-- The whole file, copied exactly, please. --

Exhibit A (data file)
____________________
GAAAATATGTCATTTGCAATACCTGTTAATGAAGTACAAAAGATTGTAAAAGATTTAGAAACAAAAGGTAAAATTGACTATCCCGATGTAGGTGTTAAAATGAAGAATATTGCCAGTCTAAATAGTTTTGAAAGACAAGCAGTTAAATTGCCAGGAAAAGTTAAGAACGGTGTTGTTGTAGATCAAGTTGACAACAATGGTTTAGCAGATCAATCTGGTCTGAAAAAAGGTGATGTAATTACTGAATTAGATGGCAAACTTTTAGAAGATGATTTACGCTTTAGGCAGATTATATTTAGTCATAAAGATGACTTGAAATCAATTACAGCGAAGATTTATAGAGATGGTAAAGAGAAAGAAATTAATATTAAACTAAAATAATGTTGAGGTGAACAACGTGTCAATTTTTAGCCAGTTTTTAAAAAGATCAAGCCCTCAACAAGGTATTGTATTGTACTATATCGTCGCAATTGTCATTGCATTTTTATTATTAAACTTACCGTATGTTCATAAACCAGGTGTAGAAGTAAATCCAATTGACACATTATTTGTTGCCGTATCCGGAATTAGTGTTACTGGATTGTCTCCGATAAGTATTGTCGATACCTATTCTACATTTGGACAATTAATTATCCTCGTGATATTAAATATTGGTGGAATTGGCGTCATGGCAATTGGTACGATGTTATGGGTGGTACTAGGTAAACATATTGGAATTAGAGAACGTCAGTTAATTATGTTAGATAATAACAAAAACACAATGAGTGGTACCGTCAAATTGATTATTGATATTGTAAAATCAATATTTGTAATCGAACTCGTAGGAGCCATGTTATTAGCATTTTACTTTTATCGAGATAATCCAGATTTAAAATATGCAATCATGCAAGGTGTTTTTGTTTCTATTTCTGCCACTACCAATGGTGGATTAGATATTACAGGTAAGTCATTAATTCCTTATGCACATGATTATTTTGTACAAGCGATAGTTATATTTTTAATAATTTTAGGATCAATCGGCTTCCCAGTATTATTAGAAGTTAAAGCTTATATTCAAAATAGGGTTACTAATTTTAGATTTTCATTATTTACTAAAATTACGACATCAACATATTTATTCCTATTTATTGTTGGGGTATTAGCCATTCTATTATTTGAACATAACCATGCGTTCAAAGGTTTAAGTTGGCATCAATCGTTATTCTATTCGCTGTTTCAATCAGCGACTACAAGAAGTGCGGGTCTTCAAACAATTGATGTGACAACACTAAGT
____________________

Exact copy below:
GAAAATATGTCATTTGCAATACCTGTTAATGAAGTACAAAAGATTGTAAAAGATTTAGAAACAAAAGGTAAAATTGACTATCCCGATGTAGGTGTTAAAATGAAGAATATTGCCAGTCTAAATAGTTTTGAAAGACAAGCAGTTAAATTGCCAGGAAAAGTTAAGAACGGTGTTGTTGTAGATCAAGTTGACAACAATGGTTTAGCAGATCAATCTGGTCTGAAAAAAGGTGATGTAATTACTGAATTAGATGGCAAACTTTTAGAAGATGATTTACGCTTTAGGCAGATTATATTTAGTCATAAAGATGACTTGAAATCAATTACAGCGAAGATTTATAGAGATGGTAAAGAGAAAGAAATTAATATTAAACTAAAATAATGTTGAGGTGAACAACGTGTCAATTTTTAGCCAGTTTTTAAAAAGATCAAGCCCTCAACAAGGTATTGTATTGTACTATATCGTCGCAATTGTCATTGCATTTTTATTATTAAACTTACCGTATGTTCATAAACCAGGTGTAGAAGTAAATCCAATTGACACATTATTTGTTGCCGTATCCGGAATTAGTGTTACTGGATTGTCTCCGATAAGTATTGTCGATACCTATTCTACATTTGGACAATTAATTATCCTCGTGATATTAAATATTGGTGGAATTGGCGTCATGGCAATTGGTACGATGTTATGGGTGGTACTAGGTAAACATATTGGAATTAGAGAACGTCAGTTAATTATGTTAGATAATAACAAAAACACAATGAGTGGTACCGTCAAATTGATTATTGATATTGTAAAATCAATATTTGTAATCGAACTCGTAGGAGCCATGTTATTAGCATTTTACTTTTATCGAGATAATCCAGATTTAAAATATGCAATCATGCAAGGTGTTTTTGTTTCTATTTCTGCCACTACCAATGGTGGATTAGATATTACAGGTAAGTCATTAATTCCTTATGCACATGATTATTTTGTACAAGCGATAGTTATATTTTTAATAATTTTAGGATCAATCGGCTTCCCAGTATTATTAGAAGTTAAAGCTTATATTCAAAATAGGGTTACTAATTTTAGATTTTCATTATTTACTAAAATTACGACATCAACATATTTATTCCTATTTATTGTTGGGGTATTAGCCATTCTATTATTTGAACATAACCATGCGTTCAAAGGTTTAAGTTGGCATCAATCGTTATTCTATTCGCTGTTTCAATCAGCGACTACAAGAAGTGCGGGTCTTCAAACAATTGATGTGACAACACTAAGT